Homeschooled Kids are Alright

Data Reveals that Homeschool Students are Succeeding After Finishing School

Joshua Harris is the most famous homeschooling failure. His parents, models for promoting conservative evangelical faithfulness, were enthusiastic boosters of homeschooling in the 1990s. Joshua was a prodigy. He started a homeschooling magazine called New Attitude in his mid-teens. He wrote I Kissed Dating Goodbye: A New Attitude toward Relationships and Romance before he was twenty. He became a pastor when he was thirty, after a long apprenticeship. By then he was married and a father of three. In the late 2010s, however, he divorced his wife, left the faith, and apologized for benighted views on  women in the church, gays, and same-sex marriage.

Harris’s sad devolution was catnip for amateur psychiatrists, who imagine that sadistic homeschool parents repress their young children, who in turn rebel against their upbringing either through adopting sexual perversions, committing acts of violence and abuse, leaving the faith or invading Poland. Christian critics worry the strict, sheltered parenting often associated with homeschooling melts in the face of social pressures. Others, more hostile, think homeschooling parents are unusually abusive and incompetent and that homeschooling must be brought under greater state regulation (as it is in other countries). 

There is also plenty of counter evidence to such forbidding takes on homeschooling. My three daughters-in-law, for instance, were homeschooled for at least a majority of their school years—and all were wives, mothers, and faithful Christians before they turned twenty-five. And they hit the jackpot marrying Yenors!

An honest evaluation of the effects of homeschooling, however, cannot come from cherry-picked anecdotes. They require data. Homeschooling rates have increased over time. The Washington Post estimates that between 1.9 and 2.7 million students were homeschooled in 2022-23 (around 5% of all students). Reason Foundation calculated the rate to be 5.5 percent at the same time. The National Center for Education Statistics reported that 1.7 million students were homeschooled in 2016 (about 3.3%); 1.1 million were homeschooled in 2003 (about 2.2%); and just over a million were homeschooled in 1999 (about 1.7%).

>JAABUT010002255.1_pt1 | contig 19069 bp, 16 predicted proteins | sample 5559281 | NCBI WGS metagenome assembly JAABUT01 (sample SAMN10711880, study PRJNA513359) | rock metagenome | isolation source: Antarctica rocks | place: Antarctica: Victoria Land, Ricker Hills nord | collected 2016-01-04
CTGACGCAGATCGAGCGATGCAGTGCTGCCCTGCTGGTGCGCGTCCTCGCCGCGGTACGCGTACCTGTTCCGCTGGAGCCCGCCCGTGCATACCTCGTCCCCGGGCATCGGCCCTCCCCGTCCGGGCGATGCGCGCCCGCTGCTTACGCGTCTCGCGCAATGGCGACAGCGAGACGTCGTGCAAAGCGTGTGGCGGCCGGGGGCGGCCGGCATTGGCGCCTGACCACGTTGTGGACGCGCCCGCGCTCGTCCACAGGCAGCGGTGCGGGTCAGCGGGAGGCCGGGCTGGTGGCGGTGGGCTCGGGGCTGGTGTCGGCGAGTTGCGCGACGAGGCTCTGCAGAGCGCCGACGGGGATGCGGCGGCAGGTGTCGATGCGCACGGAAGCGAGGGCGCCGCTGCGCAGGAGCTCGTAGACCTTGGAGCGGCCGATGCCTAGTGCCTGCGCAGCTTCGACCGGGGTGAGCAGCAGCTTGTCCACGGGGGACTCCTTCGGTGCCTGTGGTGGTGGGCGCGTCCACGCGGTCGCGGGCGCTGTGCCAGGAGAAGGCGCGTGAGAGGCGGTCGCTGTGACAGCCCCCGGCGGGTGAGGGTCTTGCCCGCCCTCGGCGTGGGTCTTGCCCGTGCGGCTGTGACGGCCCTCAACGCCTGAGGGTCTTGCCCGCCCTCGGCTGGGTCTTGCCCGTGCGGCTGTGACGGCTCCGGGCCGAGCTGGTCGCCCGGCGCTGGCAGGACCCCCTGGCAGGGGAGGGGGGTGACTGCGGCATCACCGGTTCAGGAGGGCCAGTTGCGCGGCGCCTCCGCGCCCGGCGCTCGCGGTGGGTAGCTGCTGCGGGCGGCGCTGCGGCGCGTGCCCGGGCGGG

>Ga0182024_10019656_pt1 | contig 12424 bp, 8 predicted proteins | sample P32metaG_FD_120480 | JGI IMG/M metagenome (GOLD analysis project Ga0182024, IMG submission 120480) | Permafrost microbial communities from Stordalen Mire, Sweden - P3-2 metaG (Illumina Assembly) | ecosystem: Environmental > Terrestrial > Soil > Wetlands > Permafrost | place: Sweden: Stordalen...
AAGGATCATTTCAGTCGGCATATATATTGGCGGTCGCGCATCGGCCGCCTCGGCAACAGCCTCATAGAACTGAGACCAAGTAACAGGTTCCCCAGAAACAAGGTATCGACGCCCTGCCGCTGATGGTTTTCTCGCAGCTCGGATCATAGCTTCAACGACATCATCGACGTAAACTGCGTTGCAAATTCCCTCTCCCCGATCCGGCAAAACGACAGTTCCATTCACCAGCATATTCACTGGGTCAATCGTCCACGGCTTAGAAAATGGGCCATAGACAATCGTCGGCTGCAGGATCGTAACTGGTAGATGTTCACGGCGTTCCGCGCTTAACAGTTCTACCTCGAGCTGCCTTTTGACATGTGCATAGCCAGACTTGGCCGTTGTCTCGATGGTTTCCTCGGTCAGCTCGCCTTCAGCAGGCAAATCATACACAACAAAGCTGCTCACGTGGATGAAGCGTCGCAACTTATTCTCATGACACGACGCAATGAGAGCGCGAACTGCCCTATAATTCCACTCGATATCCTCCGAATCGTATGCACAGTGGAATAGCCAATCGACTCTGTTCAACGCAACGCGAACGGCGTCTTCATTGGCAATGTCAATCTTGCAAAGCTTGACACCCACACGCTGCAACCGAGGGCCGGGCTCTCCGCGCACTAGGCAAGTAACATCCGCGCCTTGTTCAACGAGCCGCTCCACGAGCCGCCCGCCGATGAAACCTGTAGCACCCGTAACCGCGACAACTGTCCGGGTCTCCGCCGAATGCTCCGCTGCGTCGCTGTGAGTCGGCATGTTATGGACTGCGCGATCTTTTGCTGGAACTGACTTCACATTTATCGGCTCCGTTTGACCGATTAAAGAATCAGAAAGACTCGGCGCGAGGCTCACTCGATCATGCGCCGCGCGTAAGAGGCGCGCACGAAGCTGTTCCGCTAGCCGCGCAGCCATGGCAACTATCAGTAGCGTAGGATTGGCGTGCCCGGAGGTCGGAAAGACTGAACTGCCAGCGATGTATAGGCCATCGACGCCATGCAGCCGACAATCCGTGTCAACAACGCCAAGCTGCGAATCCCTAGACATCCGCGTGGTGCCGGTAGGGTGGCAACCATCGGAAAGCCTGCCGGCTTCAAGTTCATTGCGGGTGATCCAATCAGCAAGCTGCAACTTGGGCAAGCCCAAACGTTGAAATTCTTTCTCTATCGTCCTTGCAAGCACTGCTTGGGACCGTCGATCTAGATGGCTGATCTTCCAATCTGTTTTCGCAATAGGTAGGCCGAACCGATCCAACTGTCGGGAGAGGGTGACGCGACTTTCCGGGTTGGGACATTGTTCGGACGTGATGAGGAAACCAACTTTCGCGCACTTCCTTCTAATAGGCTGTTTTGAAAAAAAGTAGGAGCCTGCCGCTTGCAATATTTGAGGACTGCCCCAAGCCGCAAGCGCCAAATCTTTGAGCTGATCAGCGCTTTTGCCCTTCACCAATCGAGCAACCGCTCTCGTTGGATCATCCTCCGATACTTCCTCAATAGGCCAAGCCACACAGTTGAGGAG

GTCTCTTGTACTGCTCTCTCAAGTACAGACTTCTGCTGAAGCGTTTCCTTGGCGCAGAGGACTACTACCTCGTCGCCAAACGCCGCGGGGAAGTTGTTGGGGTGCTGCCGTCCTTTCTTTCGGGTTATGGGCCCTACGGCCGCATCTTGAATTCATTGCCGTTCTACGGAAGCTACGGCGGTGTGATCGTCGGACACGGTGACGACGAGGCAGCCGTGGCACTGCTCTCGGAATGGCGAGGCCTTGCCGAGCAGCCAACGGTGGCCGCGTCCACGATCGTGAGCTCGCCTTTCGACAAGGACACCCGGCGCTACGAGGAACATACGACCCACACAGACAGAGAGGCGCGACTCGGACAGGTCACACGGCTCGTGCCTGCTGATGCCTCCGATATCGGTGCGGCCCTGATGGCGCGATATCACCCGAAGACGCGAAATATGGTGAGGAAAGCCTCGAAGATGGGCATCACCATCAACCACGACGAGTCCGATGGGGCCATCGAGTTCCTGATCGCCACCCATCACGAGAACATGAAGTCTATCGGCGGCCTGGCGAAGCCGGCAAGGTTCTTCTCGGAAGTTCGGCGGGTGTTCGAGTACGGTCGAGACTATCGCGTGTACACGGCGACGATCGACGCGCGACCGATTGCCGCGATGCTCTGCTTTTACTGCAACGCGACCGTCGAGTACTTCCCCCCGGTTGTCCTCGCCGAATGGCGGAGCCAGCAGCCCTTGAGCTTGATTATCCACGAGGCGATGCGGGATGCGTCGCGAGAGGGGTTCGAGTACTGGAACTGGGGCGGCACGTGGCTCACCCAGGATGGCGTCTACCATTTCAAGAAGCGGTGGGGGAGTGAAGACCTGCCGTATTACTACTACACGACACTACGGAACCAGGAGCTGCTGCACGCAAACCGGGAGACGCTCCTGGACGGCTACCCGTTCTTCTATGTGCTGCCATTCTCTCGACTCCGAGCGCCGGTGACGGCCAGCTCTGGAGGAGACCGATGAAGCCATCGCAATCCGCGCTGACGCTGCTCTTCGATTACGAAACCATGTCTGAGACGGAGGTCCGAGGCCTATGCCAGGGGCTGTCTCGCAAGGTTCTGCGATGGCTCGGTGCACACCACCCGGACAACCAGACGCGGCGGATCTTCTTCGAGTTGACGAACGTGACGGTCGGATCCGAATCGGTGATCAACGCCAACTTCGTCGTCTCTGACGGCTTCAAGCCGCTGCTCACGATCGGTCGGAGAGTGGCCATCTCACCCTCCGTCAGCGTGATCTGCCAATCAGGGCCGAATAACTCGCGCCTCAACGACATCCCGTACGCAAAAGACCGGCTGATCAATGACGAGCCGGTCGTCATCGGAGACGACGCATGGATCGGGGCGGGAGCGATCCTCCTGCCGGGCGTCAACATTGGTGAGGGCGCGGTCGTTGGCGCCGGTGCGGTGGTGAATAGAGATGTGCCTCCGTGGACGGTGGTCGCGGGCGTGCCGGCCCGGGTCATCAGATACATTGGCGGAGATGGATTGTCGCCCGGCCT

About a third or so of homeschoolers are not religious. According to an early 2000s survey, nearly two-thirds of parents chose homeschooling for reasons of religious and moral instruction. Later, in the early 2020s, Protestants make up more than a quarter of homeschoolers, while generic Christians are 22%, 12% were Catholic and 5% were Orthodox (Christians were just over 60 percent). An evaluation of homeschooling would require an analysis of the goals homeschooling parents set for themselves. Do religious homeschooled students (1) go to church more often than their peers, hold to traditional Christian positions on (2) marriage, (3) gayness, (4) markers of a Christian view of the world. 

One resource for such questions is the Good Soil Study commissioned by the Association of Classical Christian Schools (ACCS)1. This survey compared outcomes between graduates of ACCS schools, religious homeschoolers, “normal” evangelical schools, Catholic schools and public schools on a number of issues. Respondents were 24-42 when the survey was conducted in 2018-2019, so all ended schooling before 2011 or so. These were homeschooling pioneers as well as the early days of the classical, Christian movement. What follows presents data that controls for the family’s religious and marital situation. 

Higher Education. Homeschoolers were least likely to attend and complete college (only 45% did). Nearly 45% of homeschoolers who attended college earned As or mostly As in college, ranking second to ACCS graduates.